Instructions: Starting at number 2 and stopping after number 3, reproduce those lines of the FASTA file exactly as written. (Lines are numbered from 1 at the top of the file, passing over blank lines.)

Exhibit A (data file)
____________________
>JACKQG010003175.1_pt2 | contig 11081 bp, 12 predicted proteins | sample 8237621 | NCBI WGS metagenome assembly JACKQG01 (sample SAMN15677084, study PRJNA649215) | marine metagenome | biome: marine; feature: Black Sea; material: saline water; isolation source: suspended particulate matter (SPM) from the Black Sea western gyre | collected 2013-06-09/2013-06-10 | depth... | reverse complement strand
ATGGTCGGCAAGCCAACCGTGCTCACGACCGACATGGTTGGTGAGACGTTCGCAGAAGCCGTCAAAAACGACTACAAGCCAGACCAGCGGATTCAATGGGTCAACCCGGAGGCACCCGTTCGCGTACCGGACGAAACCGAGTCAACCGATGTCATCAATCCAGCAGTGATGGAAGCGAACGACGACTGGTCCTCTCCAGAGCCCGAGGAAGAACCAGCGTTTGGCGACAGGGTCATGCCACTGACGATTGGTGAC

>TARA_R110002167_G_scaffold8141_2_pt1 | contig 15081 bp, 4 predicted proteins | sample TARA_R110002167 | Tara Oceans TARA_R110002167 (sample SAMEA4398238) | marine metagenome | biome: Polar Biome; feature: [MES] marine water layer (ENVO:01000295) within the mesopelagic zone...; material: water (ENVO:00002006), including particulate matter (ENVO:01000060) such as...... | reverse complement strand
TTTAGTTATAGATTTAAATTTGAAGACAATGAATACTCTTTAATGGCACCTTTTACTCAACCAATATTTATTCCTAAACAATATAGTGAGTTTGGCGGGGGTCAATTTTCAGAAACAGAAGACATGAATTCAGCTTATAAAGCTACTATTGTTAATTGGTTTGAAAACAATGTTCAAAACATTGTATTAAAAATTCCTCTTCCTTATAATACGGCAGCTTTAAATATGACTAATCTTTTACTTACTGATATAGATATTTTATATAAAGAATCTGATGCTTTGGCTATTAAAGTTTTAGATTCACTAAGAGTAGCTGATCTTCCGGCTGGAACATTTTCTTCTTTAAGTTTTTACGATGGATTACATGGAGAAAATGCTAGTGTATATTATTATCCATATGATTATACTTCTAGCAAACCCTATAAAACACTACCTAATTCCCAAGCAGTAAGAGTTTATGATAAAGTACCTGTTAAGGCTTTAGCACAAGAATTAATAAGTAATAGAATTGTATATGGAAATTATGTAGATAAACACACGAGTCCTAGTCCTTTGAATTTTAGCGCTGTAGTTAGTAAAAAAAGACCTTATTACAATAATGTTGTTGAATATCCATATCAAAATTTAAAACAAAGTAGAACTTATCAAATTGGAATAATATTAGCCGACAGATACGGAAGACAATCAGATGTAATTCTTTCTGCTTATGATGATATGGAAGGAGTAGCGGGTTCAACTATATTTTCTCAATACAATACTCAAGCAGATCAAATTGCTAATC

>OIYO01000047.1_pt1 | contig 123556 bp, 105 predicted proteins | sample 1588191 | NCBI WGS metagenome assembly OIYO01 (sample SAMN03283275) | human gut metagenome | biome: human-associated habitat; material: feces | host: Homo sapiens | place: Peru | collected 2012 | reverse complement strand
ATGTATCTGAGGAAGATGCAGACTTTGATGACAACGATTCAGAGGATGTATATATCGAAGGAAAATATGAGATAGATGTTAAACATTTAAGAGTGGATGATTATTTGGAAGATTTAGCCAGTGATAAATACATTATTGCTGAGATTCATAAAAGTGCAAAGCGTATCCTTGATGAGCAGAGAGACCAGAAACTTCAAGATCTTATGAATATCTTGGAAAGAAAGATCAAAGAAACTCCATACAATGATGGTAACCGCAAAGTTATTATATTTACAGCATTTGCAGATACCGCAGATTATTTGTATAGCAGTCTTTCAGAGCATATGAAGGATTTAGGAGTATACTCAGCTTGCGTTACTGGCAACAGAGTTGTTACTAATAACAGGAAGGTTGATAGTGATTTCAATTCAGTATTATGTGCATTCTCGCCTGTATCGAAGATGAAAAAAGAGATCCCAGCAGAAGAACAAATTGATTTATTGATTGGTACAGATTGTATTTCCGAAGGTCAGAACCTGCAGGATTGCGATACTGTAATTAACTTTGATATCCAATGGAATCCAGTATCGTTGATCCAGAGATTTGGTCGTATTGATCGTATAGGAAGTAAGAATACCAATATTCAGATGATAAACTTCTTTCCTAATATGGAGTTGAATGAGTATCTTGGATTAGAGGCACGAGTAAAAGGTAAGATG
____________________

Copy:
ATGGTCGGCAAGCCAACCGTGCTCACGACCGACATGGTTGGTGAGACGTTCGCAGAAGCCGTCAAAAACGACTACAAGCCAGACCAGCGGATTCAATGGGTCAACCCGGAGGCACCCGTTCGCGTACCGGACGAAACCGAGTCAACCGATGTCATCAATCCAGCAGTGATGGAAGCGAACGACGACTGGTCCTCTCCAGAGCCCGAGGAAGAACCAGCGTTTGGCGACAGGGTCATGCCACTGACGATTGGTGAC

>TARA_R110002167_G_scaffold8141_2_pt1 | contig 15081 bp, 4 predicted proteins | sample TARA_R110002167 | Tara Oceans TARA_R110002167 (sample SAMEA4398238) | marine metagenome | biome: Polar Biome; feature: [MES] marine water layer (ENVO:01000295) within the mesopelagic zone...; material: water (ENVO:00002006), including particulate matter (ENVO:01000060) such as...... | reverse complement strand